IT leaders could also decrease the prerequisites for end-user devices. For instance, smartphones have an average refresh cycle of two years, and laptops four years.12 But the production of a mobile device has an impact of close to 50kg CO2 equivalent.13 Two factors in upgrade decisions are battery capacity and limitations due to applications that are no longer supported. Building applications that prioritize backward compatibility and hardware limitations could accommodate older-generation devices longer, reducing overall emissions.

Sustainable design and architecture can play a role in ensuring digital products are built to be environmentally sustainable. The software industry also has the deep responsibility of educating users on the impact their expectations and decisions have on the environment.

Making progress on sustainability requires action at multiple levels. Software developers can reduce the carbon emissions from software and data by being aware of the effects of their choices. CTOs can make environmental sustainability a nonfunctional requirement for software development. And companies can incorporate the environmental effects of software as a metric when gauging the quality of a solution. The goal is to cultivate a culture that embeds environmental sustainability into standard software and data engineering practices. Now is the perfect time to start.

Of course, improving sustainability in data and software alone won’t solve climate change. But with an understanding of technology’s contribution to carbon emissions, a focus on tech’s foundational elements can pave the way for more substantial reductions in the future.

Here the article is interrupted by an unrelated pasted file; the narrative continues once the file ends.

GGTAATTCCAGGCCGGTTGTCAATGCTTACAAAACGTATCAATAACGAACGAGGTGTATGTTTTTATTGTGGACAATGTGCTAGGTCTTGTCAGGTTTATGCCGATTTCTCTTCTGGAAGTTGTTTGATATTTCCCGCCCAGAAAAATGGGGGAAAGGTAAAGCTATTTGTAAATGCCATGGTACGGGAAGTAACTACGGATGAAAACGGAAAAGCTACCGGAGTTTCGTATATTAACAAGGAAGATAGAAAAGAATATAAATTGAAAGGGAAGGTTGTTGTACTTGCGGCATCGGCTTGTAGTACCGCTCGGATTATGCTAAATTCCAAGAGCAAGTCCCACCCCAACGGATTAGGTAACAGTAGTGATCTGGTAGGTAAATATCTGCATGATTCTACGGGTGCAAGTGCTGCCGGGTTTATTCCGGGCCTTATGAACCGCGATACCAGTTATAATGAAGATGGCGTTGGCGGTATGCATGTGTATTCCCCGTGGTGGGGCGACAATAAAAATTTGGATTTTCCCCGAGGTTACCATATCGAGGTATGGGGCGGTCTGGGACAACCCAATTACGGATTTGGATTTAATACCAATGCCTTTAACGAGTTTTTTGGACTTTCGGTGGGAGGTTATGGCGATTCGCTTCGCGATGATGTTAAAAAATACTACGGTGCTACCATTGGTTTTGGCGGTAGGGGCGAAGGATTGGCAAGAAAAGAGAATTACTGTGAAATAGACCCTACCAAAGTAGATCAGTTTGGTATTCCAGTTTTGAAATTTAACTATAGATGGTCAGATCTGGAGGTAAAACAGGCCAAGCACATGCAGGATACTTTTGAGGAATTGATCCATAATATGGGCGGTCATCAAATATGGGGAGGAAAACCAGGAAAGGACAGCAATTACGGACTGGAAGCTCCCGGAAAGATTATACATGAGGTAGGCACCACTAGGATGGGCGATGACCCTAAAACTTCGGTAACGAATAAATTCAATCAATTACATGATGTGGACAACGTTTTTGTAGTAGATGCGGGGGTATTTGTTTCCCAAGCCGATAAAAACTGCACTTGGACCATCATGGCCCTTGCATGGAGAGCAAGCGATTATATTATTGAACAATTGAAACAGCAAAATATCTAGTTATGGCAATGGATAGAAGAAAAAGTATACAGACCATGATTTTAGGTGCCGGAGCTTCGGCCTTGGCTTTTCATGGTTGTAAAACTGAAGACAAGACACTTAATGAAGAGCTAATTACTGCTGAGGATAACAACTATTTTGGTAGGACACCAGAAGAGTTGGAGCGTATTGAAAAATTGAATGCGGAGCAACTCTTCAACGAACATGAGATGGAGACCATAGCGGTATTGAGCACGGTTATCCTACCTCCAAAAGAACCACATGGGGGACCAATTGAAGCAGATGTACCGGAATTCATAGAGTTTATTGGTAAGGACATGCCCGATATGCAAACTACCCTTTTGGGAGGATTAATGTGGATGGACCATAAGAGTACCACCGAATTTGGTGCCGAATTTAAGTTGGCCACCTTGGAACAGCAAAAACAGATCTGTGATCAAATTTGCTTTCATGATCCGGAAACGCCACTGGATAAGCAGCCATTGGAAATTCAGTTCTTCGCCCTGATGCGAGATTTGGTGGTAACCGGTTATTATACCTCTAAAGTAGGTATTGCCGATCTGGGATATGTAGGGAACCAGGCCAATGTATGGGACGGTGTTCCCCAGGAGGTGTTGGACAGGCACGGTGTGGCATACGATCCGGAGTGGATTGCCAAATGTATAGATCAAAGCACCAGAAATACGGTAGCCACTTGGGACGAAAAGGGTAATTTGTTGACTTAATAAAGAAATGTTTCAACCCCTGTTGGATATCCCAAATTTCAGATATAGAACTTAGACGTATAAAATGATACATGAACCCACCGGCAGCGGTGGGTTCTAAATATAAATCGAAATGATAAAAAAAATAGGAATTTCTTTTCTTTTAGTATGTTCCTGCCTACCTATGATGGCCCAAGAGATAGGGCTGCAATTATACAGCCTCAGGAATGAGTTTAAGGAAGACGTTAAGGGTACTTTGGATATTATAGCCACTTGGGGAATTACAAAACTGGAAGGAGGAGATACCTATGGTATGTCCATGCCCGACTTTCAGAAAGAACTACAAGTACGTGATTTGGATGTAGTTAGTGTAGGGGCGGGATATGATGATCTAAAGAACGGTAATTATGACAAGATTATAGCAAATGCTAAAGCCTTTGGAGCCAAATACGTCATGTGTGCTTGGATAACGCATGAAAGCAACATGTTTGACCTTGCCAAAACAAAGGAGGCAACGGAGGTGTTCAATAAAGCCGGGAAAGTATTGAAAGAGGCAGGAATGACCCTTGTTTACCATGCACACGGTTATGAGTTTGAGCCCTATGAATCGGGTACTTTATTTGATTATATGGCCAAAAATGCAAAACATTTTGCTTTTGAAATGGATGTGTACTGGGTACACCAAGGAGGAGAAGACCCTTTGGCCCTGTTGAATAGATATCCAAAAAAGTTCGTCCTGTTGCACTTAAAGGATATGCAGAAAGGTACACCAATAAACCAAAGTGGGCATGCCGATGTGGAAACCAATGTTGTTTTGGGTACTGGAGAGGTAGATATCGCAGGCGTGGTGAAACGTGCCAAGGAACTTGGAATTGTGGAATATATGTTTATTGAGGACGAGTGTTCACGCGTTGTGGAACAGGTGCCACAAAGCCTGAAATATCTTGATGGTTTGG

Louise Herring is a partner in McKinsey’s London office; Madeleine Malmsten is a consultant in the Berlin office, where Nikhil Srinidhi is an associate partner; and Christoph Sporleder is a partner in the Frankfurt office.

1 “Net-zero Coalition,” United Nations, accessed October 18, 2022.

2 Alan Murray and Bernhard Warner, “Business leaders challenge fellow CEOs to raise their game on net-zero commitments,” Fortune, March 31, 2022.

3 “Sustainability in the cloud,” Amazon, accessed October 18, 2022; “Cloud sustainability,” Google, accessed October 18, 2022; “Azure sustainability,” Microsoft, accessed October 18, 2022.

4 “Manifesto,” Green Software Foundation, accessed October 18, 2022.

5 “Awesome green software” from Green Software Foundation, GitHub, June 7, 2022.

6 “How to help: Calculate your carbon footprint,” Nature Conservancy, accessed October 18, 2022.

7 Based on an energy cost for communication of 0.06 kWh/GB, from Joshua Aslan et al., “Electricity intensity of internet data transmission: Untangling the estimates,” Journal of Industrial Ecology, August 2017, Volume 22, Number 4.

8 Energy consumption of 14.4–15.1 kWh per 100 kilometers, from “Support: CO2 emission values and energy consumption,” Tesla, accessed October 18, 2022.

9 Energy consumption of 152 kWh per year based on 220 standard wash cycles for 60°C and 40°C cotton programs at full load and partial load and consumption of low power modes. The actual energy consumption depends on the way the appliance is used.

10 A pure function is predictable (it returns the same outputs for identical inputs) and has no side effects (that is, it doesn’t perform any functions not related to the final output).

11 Mine Ercan et al., Life cycle assessment of a smartphone, 4th International Conference on ICT for Sustainability, Amsterdam, August 2016.

12 Rhona Ascierto and Andy Lawrence, Uptime Institute global data center survey 2020, Uptime Institute, July 2020.

13 Life cycle assessment of a smartphone, August 2016.